All rateable values are reassessed at a general revaluation. The 2017 revaluation took effect from 1st April 2017. Revaluations make sure each ratepayer pays their fair contribution and no more, by ensuring that the share of the national rates bill paid by any one ratepayer reflects changes over time in the value of their property relative to others. Revaluation does not raise extra money for Government. Whilst the 2017 revaluation will not increase the amount of rates collected nationally, within this overall picture, over 7 out of 10 ratepayers will receive a reduction or no change in their bill and some ratepayers will see increases.
For those that would otherwise see significant increases in their rates liability, the Government has put in place a £3.6 billion transitional relief scheme to limit and phase in changes in rate bills as a result of the 2017 revaluation.
The Valuation Office Agency revalued properties for 2017. As a result, the amount of Business Rates you need to pay could change. To limit the effect of the changes, the government has introduced a transitional relief scheme. The transitional relief scheme means that both reductions and increases to bills will be brought in gradually, over as many as five years. By limiting the reductions to bills in the short term, the government can help people who are facing increases in their bills. The transition scheme only applies to the bill for properties present in the rating list on 1 April 2017.
We apply the transition relief automatically. You do not need to apply, and the relief will show on your bill.
For 2017/18, Business Rate increases are limited to:
For 2017/18, Business Rate decreases are limited to:
To calculate Business Rates bills, we multiply the base liability by the appropriate fraction. This depends on the appropriate fraction category, and whether the bill is increasing or decreasing.
We work out the base liability by multiplying the rateable value as at 31 March 2017 by the Small Business Rate multiplier (0.484).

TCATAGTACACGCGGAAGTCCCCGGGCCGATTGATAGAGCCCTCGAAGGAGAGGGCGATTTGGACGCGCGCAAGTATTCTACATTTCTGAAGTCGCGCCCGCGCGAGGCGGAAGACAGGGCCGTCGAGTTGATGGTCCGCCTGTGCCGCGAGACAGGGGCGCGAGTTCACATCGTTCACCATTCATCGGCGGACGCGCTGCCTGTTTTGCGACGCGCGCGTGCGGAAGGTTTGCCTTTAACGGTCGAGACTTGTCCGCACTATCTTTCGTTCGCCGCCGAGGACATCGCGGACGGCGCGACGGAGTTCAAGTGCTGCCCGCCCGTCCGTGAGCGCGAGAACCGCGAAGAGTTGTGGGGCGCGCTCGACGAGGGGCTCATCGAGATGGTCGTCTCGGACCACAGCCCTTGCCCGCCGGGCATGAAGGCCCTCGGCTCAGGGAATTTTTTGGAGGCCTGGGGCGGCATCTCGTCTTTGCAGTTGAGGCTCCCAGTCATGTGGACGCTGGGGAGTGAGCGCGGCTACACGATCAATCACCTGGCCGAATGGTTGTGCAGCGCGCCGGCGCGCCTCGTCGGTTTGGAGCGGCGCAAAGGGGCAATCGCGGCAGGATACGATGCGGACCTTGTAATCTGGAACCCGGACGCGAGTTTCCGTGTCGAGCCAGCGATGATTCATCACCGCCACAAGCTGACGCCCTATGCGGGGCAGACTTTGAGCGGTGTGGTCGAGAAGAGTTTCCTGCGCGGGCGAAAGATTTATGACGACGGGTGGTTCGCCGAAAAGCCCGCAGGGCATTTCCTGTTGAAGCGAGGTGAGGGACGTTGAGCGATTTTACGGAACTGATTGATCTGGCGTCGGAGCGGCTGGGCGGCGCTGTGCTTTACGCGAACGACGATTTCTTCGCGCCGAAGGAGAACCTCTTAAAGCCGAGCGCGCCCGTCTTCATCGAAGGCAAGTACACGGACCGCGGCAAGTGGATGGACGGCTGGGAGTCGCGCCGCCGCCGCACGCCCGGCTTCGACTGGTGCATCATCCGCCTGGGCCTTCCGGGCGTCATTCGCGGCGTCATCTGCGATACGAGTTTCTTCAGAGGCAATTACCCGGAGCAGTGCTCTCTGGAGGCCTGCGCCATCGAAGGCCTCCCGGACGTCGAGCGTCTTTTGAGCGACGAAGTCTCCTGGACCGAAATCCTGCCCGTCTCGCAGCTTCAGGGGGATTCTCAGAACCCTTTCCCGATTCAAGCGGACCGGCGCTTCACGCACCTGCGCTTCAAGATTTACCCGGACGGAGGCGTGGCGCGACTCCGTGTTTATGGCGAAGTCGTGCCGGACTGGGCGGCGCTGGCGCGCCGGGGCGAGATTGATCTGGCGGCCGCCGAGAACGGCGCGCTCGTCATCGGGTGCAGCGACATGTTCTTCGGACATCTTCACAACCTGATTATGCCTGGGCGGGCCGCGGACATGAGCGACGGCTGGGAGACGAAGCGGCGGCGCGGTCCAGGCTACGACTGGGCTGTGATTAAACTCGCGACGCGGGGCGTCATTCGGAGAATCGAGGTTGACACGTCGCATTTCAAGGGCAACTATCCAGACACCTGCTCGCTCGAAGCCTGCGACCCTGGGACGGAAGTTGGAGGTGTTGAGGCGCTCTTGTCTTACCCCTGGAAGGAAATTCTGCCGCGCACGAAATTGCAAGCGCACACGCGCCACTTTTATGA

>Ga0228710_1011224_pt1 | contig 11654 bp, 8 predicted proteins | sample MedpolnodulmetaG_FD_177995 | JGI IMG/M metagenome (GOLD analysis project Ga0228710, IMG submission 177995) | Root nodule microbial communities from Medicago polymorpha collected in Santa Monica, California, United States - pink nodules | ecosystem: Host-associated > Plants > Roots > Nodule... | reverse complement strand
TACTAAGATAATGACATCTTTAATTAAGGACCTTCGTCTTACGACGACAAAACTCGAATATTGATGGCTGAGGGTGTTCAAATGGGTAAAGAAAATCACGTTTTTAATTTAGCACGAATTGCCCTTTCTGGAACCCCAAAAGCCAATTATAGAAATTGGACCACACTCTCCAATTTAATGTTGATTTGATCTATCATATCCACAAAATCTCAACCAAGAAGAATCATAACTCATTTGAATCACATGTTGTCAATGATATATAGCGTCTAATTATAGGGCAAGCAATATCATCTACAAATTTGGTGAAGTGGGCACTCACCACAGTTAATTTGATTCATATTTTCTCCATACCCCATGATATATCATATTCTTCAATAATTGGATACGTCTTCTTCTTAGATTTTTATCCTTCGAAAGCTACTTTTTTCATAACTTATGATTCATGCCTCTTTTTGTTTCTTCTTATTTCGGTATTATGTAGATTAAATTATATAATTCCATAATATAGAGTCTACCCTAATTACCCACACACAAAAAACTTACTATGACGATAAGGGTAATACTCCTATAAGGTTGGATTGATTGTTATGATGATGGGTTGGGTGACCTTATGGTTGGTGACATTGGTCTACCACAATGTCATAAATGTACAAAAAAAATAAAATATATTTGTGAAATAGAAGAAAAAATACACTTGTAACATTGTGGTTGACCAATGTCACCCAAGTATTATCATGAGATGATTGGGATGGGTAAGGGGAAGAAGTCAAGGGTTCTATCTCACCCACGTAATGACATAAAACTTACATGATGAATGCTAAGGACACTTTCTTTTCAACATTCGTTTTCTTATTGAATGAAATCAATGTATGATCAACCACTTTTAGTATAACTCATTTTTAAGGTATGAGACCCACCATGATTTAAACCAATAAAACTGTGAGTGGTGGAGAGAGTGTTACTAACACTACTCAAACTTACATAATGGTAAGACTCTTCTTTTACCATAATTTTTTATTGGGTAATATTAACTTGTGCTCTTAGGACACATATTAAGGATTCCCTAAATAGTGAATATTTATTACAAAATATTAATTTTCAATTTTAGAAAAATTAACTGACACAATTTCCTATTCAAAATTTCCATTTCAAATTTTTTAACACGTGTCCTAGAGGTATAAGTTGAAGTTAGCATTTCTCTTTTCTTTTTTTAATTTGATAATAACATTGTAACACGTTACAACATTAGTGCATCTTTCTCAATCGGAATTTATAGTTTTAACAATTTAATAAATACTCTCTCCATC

There are three categories for businesses, which we use to decide which appropriate fraction we should be using to calculate the new bill. The categories are:
The appropriate fraction for increasing bills expresses the capped increase plus inflation.
The appropriate fractions are:
Example of increase - Rateable value on 31/3/17 is £15,000, increasing to £17,000 on 1/4/17
To calculate the bill for a small business with a rateable value on 1/4/17 of £17,000, we would multiply the rateable value by 0.466. 0.466 is the Small Business Rate multiplier. This gives a total bill of £7,922.00.
We would then consider the base liability. In this scenario the rateable value had increased from £15,000; the base liability is £7,260.00; the bill has obviously increased.
Therefore, we would multiply the base liability by the appropriate fraction of 1.071000. This gives the maximum total charge of £7,775.46.
Without the transitional relief, the small business in this example would need to pay £7,922.00. Because of the increase cap, the small business will pay the maximum total charge of £7.775.46, with a total relief of £146.54.
The appropriate fraction for decreasing bills expresses the capped decrease less inflation.
The appropriate fractions are:
Example of reduction - Rateable value on 31/3/17 is £17,000, reducing to £14,000 on 1/4/17.
To calculate the bill for a small business with a rateable value of £14,000, we would multiply the rateable value by 0.466. 0.466 is the Small Business Rate multiplier. This gives a total bill of £6,524.00.
We would then consider the base liability. In this scenario the rateable value had reduced from £17,000; the base liability is £8,228.00; the bill has obviously decreased.
Therefore, we would multiply the base liability by the appropriate fraction of 0.816000. This gives a minimum total charge of £6,714.04.
Without the transitional relief, the small business in this example would need to pay £6,524.00. Because of the decrease limit, the small business will pay the minimum total charge of £6,714.04.
As all of these calculations use the Small Business Rate multiplier, we have to adjust the calculation for businesses with rateable values of £51,000 or above.
£51,000 is the point at which we need to use the Standard Business Rate multiplier.
The amount payable is increased by the small Business Rate correction factor of 0.013. We calculate this increase by multiplying the rateable value by the small Business Rate correction factor.
This adjustment will have the effect of making increases slightly larger and reductions slightly smaller.
The relevant legislation for this is the Non-Domestic Rating (Chargeable Amounts) (England) Regulations 2016.
Further information about transitional arrangements and other reliefs may be obtained from Ipswich Borough Council or gov.uk
More information on the 2017 revaluation can be found at gov.uk
You can click, find and review your rateable value on the VOA’s website. If you have reason to believe that your 2017 rateable value is not correct, follow the instructions provided on the site. You will need to do the following (not available until 1 April 2017):
An appeal on your 2017 rateable value is not possible, and may not be necessary, until you have completed CHECK and CHALLENGE.